3-old-manse-by-aw-hosmeDetail: "Old Manse, No. 3" from: Views in Concord, Mass.: ca. 1885: Alfred Winslow Hosmer, American (1851-1903) Pasted Albumen print on oversized cabinet card with gilt edging: 11.2 x 19.8 | 18.1 x 21.4 cm: Approximately 110 years later, another Hosmer descendent to Private Abner Hosmer, the photographer Alfred Hosmer, photographed scenes in and around Concord like this one for sale as souvenir keepsake cabinet cards of battleground scenes and places, including the Minute Man statue. This view, showing the stately pile The Old Manse, was built in 1770 for the Rev. William Emerson, (1743-1776) whose family witnessed the battle at the Old North Bridge of 19th April 1775 from the upstairs windows of the home. Later, Emerson's grandson, the acclaimed Transcendentalist writer Ralph Waldo Emerson (1803-1882) lived in the home and later wrote his Concord Hymn of 1836 as referenced previously in this post. The photographer Alfred Hosmer, whose surviving archive of over 800 glass plate negatives is housed at the Concord (MA) Free Library, is also significant, according to the library, for "his role in establishing Henry David Thoreau’s reputation as a major American author. He was one of the earliest admirers and promoters of Thoreau’s life and writings. He expressed his sympathy with and interest in Thoreau through his own first-hand observations of the flora and fauna of Concord, his Thoreau-related photography, his correspondence with other Thoreau enthusiasts, and his active collecting of Thoreauviana." From: PhotoSeed Archive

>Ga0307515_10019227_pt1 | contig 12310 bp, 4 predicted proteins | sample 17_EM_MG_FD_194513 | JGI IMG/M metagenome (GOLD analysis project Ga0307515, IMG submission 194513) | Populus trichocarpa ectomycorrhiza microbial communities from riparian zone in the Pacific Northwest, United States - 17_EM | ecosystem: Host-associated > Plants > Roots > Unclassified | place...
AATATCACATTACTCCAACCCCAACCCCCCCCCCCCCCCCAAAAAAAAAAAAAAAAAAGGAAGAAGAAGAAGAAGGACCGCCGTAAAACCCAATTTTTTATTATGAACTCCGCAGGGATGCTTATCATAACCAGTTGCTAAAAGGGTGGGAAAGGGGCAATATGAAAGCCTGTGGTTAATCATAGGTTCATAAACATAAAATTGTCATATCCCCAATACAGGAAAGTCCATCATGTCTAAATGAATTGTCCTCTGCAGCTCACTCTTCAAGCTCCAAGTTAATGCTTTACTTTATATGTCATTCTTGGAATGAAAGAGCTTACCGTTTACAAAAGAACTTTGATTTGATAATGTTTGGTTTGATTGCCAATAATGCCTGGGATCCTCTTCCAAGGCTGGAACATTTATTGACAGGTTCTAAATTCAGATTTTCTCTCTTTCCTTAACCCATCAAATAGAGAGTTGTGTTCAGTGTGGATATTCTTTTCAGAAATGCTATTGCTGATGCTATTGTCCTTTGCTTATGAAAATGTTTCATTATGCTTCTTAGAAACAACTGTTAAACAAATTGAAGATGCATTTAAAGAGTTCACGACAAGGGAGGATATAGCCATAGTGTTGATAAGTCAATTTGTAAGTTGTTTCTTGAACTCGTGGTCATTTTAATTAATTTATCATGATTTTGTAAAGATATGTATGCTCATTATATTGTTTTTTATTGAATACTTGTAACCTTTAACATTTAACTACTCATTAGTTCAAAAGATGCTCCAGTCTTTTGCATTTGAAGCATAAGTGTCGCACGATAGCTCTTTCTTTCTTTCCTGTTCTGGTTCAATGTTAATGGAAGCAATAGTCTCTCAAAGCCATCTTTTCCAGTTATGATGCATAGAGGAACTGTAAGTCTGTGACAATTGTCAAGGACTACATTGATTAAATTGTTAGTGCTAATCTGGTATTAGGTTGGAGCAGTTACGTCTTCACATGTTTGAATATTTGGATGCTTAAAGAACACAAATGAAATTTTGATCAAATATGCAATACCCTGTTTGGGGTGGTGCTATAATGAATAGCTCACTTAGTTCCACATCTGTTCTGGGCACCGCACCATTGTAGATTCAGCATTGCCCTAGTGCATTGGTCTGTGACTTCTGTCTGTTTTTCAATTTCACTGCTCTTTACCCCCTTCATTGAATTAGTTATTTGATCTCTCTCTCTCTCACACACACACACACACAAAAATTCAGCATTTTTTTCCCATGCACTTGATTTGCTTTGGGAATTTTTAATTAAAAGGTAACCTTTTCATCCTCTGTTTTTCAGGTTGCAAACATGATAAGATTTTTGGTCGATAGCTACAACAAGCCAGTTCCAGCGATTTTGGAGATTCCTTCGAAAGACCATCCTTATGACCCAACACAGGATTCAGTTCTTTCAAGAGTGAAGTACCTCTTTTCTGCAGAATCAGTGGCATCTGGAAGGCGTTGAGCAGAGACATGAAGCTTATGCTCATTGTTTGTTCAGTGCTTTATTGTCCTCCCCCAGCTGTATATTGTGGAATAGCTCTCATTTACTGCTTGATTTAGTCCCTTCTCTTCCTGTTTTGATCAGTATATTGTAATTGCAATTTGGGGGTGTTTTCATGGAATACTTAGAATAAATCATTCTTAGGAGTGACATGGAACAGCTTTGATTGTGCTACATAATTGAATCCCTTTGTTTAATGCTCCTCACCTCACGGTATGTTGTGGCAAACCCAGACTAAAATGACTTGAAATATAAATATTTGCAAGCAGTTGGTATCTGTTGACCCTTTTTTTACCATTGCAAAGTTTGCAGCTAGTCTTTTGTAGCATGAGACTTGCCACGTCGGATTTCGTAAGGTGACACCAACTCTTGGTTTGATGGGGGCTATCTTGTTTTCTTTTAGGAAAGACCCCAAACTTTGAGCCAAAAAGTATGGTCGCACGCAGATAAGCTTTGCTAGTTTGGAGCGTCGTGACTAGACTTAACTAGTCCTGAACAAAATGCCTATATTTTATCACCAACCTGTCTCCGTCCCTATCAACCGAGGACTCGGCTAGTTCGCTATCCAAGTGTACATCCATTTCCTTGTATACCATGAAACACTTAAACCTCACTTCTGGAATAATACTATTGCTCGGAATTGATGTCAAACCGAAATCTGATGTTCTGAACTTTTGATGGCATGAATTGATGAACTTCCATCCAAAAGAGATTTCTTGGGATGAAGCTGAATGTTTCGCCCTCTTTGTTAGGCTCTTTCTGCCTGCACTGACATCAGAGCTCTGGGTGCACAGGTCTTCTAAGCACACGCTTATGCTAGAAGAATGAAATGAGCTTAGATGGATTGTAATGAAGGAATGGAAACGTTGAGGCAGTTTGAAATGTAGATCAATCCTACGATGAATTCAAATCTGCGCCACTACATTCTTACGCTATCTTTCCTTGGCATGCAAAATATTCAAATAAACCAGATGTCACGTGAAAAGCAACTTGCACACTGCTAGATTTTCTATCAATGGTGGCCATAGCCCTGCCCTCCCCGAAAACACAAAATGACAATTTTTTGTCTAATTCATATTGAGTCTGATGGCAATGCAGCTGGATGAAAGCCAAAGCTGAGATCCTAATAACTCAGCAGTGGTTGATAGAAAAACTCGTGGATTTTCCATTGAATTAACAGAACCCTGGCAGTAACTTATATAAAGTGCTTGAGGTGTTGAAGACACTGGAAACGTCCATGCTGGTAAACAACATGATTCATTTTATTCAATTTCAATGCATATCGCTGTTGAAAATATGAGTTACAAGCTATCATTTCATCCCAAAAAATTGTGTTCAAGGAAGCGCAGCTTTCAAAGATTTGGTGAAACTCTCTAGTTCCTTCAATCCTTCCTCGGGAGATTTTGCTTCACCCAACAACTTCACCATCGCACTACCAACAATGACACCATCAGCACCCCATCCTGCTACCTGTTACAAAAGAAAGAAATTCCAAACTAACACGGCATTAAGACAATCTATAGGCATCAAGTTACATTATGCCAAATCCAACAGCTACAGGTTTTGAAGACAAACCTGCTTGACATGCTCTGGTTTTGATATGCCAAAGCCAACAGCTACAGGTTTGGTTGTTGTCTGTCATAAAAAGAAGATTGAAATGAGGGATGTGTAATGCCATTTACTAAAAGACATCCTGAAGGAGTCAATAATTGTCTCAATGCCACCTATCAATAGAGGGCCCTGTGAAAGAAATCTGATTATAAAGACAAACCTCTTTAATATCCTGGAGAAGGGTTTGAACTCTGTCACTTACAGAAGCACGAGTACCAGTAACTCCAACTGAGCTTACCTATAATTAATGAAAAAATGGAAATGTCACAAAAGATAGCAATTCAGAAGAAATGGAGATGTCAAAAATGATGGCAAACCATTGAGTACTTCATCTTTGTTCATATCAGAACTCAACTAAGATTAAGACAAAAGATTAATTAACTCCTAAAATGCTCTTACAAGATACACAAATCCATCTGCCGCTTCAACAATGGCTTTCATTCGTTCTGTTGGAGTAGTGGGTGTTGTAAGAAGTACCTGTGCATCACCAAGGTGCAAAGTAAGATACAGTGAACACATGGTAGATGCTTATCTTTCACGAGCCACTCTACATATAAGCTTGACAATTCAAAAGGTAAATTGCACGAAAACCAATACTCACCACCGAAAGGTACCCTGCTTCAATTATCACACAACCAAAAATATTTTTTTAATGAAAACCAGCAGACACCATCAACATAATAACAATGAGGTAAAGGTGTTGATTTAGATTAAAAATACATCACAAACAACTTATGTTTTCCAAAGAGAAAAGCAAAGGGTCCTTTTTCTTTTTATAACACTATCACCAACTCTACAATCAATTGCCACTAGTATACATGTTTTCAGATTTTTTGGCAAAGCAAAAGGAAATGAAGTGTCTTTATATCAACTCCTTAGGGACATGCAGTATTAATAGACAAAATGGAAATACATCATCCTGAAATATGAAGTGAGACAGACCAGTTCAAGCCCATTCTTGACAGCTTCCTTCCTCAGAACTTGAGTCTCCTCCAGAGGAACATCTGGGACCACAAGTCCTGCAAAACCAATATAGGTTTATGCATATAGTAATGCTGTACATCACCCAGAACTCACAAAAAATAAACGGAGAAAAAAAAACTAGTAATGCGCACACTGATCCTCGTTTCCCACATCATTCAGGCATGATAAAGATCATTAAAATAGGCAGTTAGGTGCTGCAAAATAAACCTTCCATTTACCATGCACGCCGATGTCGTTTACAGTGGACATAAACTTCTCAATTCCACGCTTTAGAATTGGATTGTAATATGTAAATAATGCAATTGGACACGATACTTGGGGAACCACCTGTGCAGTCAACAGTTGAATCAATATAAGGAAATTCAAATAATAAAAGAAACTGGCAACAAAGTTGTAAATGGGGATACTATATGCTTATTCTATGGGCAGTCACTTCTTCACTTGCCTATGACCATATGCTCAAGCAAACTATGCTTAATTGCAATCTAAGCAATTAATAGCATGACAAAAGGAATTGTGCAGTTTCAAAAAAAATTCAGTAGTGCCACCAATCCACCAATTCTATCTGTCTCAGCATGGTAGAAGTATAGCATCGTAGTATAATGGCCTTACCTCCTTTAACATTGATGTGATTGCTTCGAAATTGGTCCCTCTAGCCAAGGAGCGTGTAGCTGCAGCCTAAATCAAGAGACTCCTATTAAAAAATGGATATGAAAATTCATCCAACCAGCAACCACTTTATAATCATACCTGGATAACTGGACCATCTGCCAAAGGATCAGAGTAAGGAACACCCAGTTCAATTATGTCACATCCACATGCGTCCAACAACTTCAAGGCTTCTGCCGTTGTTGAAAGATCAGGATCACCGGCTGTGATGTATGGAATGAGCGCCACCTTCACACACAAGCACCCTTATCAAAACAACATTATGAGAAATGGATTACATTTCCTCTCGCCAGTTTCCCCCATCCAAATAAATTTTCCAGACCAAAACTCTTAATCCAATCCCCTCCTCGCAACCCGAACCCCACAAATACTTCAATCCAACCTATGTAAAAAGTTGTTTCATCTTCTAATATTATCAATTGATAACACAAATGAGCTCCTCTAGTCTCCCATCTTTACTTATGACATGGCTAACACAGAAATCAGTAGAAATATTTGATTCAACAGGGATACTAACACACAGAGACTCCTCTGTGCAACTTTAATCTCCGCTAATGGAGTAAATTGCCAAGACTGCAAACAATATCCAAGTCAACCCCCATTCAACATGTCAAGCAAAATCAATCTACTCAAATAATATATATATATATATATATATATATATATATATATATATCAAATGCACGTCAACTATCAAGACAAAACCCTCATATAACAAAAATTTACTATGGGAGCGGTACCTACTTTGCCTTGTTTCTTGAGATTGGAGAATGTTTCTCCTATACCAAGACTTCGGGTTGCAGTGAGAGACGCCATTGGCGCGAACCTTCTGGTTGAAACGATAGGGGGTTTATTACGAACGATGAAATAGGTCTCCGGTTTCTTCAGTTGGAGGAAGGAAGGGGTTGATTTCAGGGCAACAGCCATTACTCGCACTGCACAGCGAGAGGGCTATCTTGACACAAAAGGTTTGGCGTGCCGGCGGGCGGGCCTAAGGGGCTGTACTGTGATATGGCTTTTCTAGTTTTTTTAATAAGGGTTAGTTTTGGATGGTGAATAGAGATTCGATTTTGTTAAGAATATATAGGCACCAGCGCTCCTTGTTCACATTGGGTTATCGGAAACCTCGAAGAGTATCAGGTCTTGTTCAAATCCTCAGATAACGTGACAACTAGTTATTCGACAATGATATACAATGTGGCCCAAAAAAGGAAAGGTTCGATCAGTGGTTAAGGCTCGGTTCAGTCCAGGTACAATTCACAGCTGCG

4-jaffrey-meeting-house"Witness to a Revolution" (American): 2015: David Spencer for PhotoSeed Archive. With Mount Monadnock just off to the west, the waning light of day washes over the white clapboard siding of the Original Meeting House for the Town of Jaffrey, New Hampshire. Erected in 1775 only two years after the town's incorporation and after American Minutemen first began their armed fight with the British at Concord and Lexington, tradition states the frame of the structure was raised on Saturday, June 17th of that year, with workers recounting they heard booming cannon fire 70 miles east in Boston which they learned the next day was the Battle of Bunker Hill. Originally used by Congregationalists for church services and town business, worship took place here until 1844. The town website gives a few more details: "In 1822, the bell tower and spire were added, paid for by donations on the condition that the Town would buy the bell, which it did the following year. It was cast by the Paul Revere Foundry."

 

 

But I’m only one person, what can I do about it but spout a bunch of words?  Photography of course. The so-called Universal language. Like everyone’s favorite sports team. Surely one can have opinions concerning old photographs?  I’m betting yes and I hope you will.